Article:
Pastoralists Map Grazing Lands for Survival and Security
Published June 4, 2015 by Frederick Juma
In the arid lands of northern Kenya, the migration of herders with their livestock in search of pasture often implies the onset of tough times for those who remain behind, as mothers, children and the elderly are forced to depend on wild fruits, charcoal burning and relief food from aid agencies and governments to survive.
The herders who move with livestock also face the threat of cattle rustling due to competition over water and pasture.
To address some of these challenges, the USAID funded Resilience and Economic Growth in the Arid Lands – Improving Resilience (REGAL-IR) project implemented by Adeso and its partners and funded by USAID, is supporting communities in northern Kenya to better manage their rangelands through improved land use and strengthening of customary institutional structures through a Participatory Learning Planning and Action (PLPA) approach.
Areas benefiting from the Community Based Natural Resource Management (CBNRM) project include Kapua and Kalotum locations in Kalakol ward, Turkana County, home to 8,000 people. With support from the project, communities have revived five traditional grazing reserves, locally known as Epaka, covering 29,500 hectares.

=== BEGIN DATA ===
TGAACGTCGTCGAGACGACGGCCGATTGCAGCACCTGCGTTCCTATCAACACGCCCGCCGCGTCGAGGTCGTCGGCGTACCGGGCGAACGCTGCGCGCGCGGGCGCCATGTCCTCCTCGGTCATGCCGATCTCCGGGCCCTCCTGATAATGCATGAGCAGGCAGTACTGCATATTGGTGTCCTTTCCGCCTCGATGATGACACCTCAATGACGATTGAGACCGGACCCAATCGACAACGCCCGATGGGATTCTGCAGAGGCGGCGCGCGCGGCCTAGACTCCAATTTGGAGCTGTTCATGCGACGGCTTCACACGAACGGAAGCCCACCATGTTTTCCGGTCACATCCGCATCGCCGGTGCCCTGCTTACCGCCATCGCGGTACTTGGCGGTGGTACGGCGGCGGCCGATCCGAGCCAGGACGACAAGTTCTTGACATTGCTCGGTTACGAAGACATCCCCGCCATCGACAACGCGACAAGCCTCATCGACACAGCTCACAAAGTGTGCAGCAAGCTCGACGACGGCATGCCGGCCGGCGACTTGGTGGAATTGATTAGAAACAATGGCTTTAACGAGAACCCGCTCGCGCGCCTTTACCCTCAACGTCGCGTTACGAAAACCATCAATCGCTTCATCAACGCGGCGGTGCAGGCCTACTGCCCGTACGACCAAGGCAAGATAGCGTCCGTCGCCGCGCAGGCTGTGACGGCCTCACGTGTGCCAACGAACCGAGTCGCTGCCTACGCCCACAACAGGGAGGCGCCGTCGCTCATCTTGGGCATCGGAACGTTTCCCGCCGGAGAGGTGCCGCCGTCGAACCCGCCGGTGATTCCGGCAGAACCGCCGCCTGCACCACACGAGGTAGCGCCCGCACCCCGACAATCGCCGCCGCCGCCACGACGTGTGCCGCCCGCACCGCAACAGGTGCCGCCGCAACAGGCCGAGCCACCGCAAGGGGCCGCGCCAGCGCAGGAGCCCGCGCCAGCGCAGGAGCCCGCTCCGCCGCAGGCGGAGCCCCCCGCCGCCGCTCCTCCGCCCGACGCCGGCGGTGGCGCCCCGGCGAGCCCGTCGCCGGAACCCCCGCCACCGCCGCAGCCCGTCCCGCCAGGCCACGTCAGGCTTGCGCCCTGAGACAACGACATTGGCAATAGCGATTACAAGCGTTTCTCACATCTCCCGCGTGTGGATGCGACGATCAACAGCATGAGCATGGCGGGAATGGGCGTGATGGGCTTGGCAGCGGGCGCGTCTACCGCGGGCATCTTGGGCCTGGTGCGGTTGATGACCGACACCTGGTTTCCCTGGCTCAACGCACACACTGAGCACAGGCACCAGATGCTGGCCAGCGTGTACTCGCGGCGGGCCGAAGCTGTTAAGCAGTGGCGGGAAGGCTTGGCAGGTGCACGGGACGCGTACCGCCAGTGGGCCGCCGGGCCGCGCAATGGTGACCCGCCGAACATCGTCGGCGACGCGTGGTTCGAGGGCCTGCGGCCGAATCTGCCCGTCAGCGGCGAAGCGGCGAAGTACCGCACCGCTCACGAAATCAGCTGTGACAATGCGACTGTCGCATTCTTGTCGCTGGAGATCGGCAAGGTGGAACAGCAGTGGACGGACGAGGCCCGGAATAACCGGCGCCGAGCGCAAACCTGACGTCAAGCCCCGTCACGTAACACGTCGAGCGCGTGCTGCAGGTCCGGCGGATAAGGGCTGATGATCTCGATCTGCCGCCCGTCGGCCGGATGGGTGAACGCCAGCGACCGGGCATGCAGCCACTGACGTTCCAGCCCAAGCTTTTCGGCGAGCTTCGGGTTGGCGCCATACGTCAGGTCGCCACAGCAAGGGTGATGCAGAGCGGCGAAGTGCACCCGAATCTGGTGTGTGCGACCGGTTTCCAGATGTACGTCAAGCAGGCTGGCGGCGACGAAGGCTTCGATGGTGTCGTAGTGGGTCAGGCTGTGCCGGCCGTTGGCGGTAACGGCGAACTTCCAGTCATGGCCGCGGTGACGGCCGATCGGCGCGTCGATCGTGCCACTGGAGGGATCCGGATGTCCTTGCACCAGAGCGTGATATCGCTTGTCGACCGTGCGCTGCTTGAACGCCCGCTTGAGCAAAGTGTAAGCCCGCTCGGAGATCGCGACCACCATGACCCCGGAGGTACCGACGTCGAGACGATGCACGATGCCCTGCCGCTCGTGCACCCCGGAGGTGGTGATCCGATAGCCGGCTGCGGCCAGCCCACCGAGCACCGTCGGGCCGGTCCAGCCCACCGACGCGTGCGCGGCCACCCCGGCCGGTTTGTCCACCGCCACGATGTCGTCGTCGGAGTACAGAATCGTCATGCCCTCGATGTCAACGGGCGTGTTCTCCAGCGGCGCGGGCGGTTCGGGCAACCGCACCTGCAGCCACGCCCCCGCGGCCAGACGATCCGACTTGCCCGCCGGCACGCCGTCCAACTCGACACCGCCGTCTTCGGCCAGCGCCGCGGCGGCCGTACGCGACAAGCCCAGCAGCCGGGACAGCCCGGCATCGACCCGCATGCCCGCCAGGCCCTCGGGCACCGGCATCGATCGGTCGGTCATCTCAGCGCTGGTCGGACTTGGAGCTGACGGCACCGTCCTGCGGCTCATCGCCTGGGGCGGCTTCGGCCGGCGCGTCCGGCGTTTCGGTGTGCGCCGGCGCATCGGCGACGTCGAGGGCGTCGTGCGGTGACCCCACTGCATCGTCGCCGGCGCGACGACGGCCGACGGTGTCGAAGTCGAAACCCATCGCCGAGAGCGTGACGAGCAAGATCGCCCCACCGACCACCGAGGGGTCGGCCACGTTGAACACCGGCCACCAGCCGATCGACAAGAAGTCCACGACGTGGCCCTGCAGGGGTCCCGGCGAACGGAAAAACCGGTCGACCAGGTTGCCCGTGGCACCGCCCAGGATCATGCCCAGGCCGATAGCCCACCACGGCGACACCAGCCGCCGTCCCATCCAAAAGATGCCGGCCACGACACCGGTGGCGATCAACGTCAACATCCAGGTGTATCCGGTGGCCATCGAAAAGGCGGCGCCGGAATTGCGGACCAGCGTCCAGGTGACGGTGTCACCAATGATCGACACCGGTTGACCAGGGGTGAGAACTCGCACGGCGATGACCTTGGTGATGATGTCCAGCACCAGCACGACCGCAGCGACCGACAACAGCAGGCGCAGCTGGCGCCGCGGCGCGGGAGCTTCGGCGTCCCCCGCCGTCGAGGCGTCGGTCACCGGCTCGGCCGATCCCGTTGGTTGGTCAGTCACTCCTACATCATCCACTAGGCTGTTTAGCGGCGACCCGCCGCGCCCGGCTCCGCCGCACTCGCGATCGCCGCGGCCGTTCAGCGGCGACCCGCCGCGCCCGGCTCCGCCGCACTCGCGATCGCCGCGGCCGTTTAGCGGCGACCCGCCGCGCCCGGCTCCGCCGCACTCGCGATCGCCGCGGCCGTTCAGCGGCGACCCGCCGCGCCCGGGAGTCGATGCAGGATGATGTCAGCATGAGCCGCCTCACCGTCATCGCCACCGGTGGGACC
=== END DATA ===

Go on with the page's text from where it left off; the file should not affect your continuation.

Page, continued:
The five reserves located in the low lying rangeland and hills are now part of controlled grazing reserves, under the leadership and management of community elders for community use for dry season grazing.
Through support from this project, the communities of Kapua and Kalotum have jointly developed grazing management by-laws to regulate use of the five grazing zones. Non-resident herders gain access with permission from the elders, and those who break the by-laws are fined or have their livestock confiscated.
Ekitela Etuko, an Epaka leader in Kalotum, believes that with joint planning and continuous engagement between the neighborhoods, improved management of their grazing resources will be realized. The project has since extended the rangeland management activities to neighboring Kerio Delta and Turkwel wards, which are within the livestock migratory routes for communities that move in and out of Kapua and Kalotum.
This project is made possible by the support of the American people through the United States Agency for International Development (USAID). The contents of this story are the sole responsibility of Adeso and do not necessarily reflect the views of USAID or the United States government.